Golf and the Loch Ness Monster: these two symbols of Scotland collided in an environmentally disastrous way this month when scientists searching for Nessie found 100,000 golf balls instead.

Footage from the expedition shows numerous golf balls illuminated against the dull brown of the lake bottom.

"From the moon to the bottom of Loch Ness, golf balls are humanity's signature litter in the most inaccessible locations,” U.K. lawmaker Patrick Harvie told CNN.

And though the golf balls left on the moon by astronauts back in 1971 would have dissolved a long time ago, here on Earth, golf balls take much longer to decompose — and they release a high quantity of heavy metals in the process.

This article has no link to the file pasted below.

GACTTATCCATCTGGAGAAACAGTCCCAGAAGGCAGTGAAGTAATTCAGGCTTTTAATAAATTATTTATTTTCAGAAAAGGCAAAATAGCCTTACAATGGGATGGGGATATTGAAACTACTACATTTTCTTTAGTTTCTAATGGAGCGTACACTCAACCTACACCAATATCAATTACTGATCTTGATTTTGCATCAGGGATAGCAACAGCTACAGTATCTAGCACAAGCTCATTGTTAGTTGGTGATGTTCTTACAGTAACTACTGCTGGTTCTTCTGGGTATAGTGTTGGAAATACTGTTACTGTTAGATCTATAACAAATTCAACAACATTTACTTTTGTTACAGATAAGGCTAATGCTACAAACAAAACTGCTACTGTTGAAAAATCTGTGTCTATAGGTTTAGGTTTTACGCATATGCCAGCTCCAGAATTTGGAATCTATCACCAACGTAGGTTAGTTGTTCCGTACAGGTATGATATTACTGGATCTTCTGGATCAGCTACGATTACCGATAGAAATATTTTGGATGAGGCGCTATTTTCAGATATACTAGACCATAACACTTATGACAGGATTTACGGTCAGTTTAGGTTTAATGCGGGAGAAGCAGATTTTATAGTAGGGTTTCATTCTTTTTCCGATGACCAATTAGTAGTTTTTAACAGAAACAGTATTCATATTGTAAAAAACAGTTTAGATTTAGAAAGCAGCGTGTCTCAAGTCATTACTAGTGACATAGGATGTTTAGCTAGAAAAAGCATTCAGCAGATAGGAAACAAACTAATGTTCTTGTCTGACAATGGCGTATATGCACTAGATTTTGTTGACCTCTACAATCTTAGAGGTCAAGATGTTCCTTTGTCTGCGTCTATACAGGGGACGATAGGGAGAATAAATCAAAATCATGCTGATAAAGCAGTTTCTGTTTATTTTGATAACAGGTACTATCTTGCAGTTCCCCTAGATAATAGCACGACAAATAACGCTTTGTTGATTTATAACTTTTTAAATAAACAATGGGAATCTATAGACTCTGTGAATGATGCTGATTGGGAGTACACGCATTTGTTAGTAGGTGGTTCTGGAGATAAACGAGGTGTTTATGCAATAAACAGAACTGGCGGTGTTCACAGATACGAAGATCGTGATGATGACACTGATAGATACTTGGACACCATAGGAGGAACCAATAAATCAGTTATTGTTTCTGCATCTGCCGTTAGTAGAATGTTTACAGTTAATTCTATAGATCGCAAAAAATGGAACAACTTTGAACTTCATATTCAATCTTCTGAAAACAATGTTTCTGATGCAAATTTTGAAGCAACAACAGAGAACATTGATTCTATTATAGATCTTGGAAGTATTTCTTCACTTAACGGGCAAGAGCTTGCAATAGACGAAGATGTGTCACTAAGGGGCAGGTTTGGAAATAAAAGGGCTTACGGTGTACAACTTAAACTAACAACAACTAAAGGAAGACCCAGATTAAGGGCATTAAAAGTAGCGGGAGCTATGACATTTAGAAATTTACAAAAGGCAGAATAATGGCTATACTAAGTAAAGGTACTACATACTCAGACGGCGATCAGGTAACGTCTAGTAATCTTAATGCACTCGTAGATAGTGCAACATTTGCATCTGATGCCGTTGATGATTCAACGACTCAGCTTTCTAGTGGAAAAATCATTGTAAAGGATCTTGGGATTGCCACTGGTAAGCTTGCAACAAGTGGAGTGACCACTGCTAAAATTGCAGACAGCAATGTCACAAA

The core of golf balls contain dangerous levels of zinc, which attaches itself to ground sediment and poisons surrounding plants and wildlife.

Torben Kastrup Petersen, course manager for the Danish Golf Union, says the full impact of golf ball pollution is unknown. About 300 million golf balls are lost or discarded every year in the United States alone.

“There has been very little research on the environmental impact of golf balls, but it's safe to say the indicators are not good. We are planning to collaborate with environmentalists in America to conduct more tests to fully explore the extent of the problem.”